For close to two decades, rock/rap/electronica outfit Linkin Park has churned out layered, hard-hitting tracks underneath the late Chester Bennington’s gripping, emotive tenor and co-leader Mike Shinoda’s mix of spit-fire delivery and baritone vocals. It may seem like Bennington’s suicide in July of last year could have potentially hindered the Diamond-certified, chart-topping act from going forward.
However, Shinoda has opted instead to carry the torch, remind Linkin Park fans that they DO matter, and prove to the fans that music can heal all wounds.
The multi-dimensional, Grammy-winning rapper, producer, film composer, multi-instrumentalist, remixer and visual artist hit the stage at The Tabernacle in Atlanta on October 21st as part of the Monster Energy Outbreak Tour. The end result was a 98-minute Technicolor experience and celebration that provided Shinoda room to connect with the crowd, overcome bereavement and most importantly, just enjoy doing what he loves most.
The relaxing Sunday evening didn’t rely heavily on an influx of props, pyrotechnics or gaudy production values. Less was definitely more for Shinoda. Dressed comfortably in a black t-shirt with gold captions, a black skater hat donning his signature font, army green cargo pants, sky-colored hi-top Vans and a pearly white smile the entire time, the consummate performer came onstage to the sounds of a throbbing heartbeat and hues from prism-like strobelighting.
The audience erupted.
Rather than break out with a song from his cathartic debut solo LP Post Traumatic or a selection from any of the seven Linkin Park studio releases, Shinoda unexpectedly opened with “Petrified,” one of the cuts from his hip-hop extension, Fort Minor.
The easygoing Agoura, California raised entertainer gave equal airtime to each of his musical identities, brilliantly balancing between spitting hot bars, tapping fluorescent-colored pads on his beat machine and sampler, tickling the keys, shredding riffs on guitar and of course, paying homage to his deceased Linkin Park co-pilot.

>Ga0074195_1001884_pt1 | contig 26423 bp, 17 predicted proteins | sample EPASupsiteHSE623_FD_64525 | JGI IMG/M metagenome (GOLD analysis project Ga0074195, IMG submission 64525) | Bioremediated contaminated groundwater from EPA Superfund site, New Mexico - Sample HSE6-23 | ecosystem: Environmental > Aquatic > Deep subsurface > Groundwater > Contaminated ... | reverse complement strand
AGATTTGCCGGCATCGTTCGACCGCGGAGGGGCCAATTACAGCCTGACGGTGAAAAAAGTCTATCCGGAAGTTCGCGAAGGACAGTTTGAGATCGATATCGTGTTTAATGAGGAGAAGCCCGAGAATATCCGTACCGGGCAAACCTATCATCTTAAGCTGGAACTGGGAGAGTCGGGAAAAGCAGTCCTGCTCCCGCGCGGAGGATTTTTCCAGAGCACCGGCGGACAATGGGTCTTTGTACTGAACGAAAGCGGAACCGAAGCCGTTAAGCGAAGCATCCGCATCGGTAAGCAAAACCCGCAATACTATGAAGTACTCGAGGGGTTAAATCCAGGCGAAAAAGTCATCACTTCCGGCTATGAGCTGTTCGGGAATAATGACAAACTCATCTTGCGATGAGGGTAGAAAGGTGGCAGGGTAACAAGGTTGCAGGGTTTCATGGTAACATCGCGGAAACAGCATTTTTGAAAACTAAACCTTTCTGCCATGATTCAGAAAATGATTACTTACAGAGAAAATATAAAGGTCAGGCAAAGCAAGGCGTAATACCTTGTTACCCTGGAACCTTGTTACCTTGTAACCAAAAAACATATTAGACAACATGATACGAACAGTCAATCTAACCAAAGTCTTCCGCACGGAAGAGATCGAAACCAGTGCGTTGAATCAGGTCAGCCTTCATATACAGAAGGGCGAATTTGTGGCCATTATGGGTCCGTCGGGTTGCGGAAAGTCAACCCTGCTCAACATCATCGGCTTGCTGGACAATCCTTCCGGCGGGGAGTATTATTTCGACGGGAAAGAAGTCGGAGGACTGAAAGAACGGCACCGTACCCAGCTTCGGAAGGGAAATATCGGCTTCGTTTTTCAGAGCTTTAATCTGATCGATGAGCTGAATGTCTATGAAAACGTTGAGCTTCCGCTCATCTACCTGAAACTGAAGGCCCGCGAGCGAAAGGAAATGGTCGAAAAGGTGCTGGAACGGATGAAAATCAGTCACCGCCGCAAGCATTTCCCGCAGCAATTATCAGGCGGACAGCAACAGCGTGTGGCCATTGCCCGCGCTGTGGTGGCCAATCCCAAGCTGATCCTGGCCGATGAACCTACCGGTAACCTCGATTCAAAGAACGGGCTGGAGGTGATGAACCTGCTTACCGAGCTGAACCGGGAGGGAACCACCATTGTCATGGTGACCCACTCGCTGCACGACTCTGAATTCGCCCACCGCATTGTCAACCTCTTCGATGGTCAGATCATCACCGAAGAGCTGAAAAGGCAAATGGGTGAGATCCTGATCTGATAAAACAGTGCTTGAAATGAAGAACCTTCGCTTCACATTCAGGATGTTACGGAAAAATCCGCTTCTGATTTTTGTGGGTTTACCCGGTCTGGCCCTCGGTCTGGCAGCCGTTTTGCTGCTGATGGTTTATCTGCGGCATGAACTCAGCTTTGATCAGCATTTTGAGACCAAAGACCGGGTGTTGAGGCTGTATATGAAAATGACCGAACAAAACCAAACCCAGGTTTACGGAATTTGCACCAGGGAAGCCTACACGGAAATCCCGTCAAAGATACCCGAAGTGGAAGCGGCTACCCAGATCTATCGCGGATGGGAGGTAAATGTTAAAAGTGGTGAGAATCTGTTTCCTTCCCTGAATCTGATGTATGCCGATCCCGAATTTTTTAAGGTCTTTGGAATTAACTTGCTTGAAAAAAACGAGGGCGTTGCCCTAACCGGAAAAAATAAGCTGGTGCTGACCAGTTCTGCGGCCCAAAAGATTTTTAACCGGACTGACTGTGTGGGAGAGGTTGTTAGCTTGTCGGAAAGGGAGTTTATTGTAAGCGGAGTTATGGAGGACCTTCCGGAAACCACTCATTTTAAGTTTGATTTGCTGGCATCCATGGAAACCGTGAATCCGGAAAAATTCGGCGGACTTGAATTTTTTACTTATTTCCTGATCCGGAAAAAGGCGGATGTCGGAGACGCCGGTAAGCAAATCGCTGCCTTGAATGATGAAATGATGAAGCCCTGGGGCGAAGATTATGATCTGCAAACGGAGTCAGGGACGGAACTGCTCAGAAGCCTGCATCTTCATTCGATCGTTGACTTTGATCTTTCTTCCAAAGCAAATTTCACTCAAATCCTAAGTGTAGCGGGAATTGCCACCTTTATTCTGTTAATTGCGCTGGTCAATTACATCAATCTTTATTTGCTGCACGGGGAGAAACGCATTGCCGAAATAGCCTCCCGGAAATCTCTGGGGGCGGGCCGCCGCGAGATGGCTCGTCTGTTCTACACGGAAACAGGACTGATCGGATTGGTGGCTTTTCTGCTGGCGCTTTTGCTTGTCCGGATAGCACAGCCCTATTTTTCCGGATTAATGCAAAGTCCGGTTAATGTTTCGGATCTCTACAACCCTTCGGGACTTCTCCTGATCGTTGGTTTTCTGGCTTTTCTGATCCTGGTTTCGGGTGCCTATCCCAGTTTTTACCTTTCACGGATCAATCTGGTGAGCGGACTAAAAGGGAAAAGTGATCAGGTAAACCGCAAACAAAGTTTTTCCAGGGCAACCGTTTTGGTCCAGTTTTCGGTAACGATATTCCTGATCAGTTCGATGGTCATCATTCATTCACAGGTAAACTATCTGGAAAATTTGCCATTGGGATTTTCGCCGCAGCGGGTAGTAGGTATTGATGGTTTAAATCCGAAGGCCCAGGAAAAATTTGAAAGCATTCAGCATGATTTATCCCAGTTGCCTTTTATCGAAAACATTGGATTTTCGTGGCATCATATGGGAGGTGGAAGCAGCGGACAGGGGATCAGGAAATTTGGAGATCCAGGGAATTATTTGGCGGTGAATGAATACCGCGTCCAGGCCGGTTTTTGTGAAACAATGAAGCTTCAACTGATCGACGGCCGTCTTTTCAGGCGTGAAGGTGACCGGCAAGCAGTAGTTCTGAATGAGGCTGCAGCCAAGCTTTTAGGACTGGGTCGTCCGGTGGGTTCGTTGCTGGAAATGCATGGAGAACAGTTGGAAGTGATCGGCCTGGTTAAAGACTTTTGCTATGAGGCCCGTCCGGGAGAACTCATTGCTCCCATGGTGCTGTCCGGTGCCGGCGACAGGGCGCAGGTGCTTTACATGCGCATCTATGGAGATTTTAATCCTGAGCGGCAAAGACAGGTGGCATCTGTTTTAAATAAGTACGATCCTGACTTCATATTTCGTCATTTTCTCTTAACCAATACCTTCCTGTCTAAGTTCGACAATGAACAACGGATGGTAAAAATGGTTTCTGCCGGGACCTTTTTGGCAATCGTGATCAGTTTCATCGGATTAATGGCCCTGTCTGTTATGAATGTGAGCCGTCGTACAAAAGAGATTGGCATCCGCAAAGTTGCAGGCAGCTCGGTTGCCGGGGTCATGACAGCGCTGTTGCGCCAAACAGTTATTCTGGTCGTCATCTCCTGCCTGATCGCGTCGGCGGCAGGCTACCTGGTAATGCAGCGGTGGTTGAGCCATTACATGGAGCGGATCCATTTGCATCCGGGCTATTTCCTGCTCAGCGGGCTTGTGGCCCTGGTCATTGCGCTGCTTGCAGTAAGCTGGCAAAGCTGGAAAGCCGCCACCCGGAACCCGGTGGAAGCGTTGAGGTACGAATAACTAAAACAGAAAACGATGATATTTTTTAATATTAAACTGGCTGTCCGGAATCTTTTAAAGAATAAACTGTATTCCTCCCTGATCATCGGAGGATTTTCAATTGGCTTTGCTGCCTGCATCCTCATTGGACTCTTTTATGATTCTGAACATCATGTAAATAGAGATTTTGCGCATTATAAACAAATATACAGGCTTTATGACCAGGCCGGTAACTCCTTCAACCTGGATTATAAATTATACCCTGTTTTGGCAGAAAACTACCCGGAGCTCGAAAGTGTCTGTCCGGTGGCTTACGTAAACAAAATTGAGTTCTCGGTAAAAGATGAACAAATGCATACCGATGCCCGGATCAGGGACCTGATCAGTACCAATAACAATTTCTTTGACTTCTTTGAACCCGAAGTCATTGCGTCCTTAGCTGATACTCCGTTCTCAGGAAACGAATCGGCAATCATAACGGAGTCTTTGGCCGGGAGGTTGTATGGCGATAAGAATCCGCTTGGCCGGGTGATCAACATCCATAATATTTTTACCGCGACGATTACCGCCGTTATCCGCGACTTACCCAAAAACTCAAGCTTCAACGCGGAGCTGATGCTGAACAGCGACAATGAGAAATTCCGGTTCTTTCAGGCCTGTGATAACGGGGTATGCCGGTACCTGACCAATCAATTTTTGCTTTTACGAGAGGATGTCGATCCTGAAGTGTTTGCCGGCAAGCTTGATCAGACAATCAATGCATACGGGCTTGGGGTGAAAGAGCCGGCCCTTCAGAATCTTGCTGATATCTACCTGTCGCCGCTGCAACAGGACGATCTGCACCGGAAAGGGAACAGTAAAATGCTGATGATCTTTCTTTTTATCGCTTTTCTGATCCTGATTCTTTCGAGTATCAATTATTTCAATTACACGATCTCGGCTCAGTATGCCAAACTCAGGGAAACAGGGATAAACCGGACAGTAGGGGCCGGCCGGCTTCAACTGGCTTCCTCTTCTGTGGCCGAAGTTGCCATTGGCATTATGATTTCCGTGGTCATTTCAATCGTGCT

Songs from Post Traumatic, which was released last June, comprised a very small portion of the set list. Shinoda showed off his classic rock-styled plectrum work on “Make It Up As I Go.” The stage splashed a hybrid of burnt autumn lighting alongside the throbbing percussive clanking on “Ghosts” before Shinoda led a flashmob of handclaps on “Crossing a Line” and crooned a mesmerizing Roger Troutman-inspired vocoder solo on “About You.”
The nu metal virtuoso’s impressively lyrical Fort Minor alter ego shined brightly, too: breezing (and flowing) through “Cigarettes,” “Kenji” and “Where’d You Go.”
Given the circumstances, the evening inevitably took a somber yet celebratory moment when Shinoda offered a sonic eulogy to Bennington. Known for humbly deferring to crowd participation, he landed the crowd on its feet with staples from Linkin Park’s entire discography.
The gargantuan “When They Come For Me” resembled an arena rock chorus. Shinoda tinkered with high-pitched samples on “Sorry For Now” and remained deployed behind his towering keyboards and hardware for “Castles of Glass.”
The evening’s more tear-jerking moment continued, giving Shinoda in solitude the space onstage to grieve and to heal along with his fans. As Shinoda mentioned, the audience definitely “made Chester proud,” loudly belting out Bennington’s parts on “Hands Held High,” “Iridescent,” “Waiting for the End,” “In the End,” “Numb” and “Blow Me Away.”
Just when it seemed like the evening was over, Shinoda returned to the stage, damn near stage diving into the erupting, overjoyed audience to perform two more Post Traumatic standouts: the echoing, minimalist “World’s On Fire” and the hard rocking “Running From My Shadow.” A Linkin Park power ballad (“Roads Untraveled”) and an orchestral-flavored Fort Minor heater (“Remember the Name”) wrapped the evening in a bow.
Next to the collection of music spanning twenty years, the reward for the evening was witnessing Shinoda share and feel the love with some of the people responsible for the 55 million records Linkin Park has sold worldwide.
Abandoning sadness and despair in favor of immortalizing his partner-in-song, Shinoda’s last stop in Atlanta, a city he declares is one of the “dopest in America,” was one of his most memorable performances to date.
SEE Mike Shinoda on tour | Dates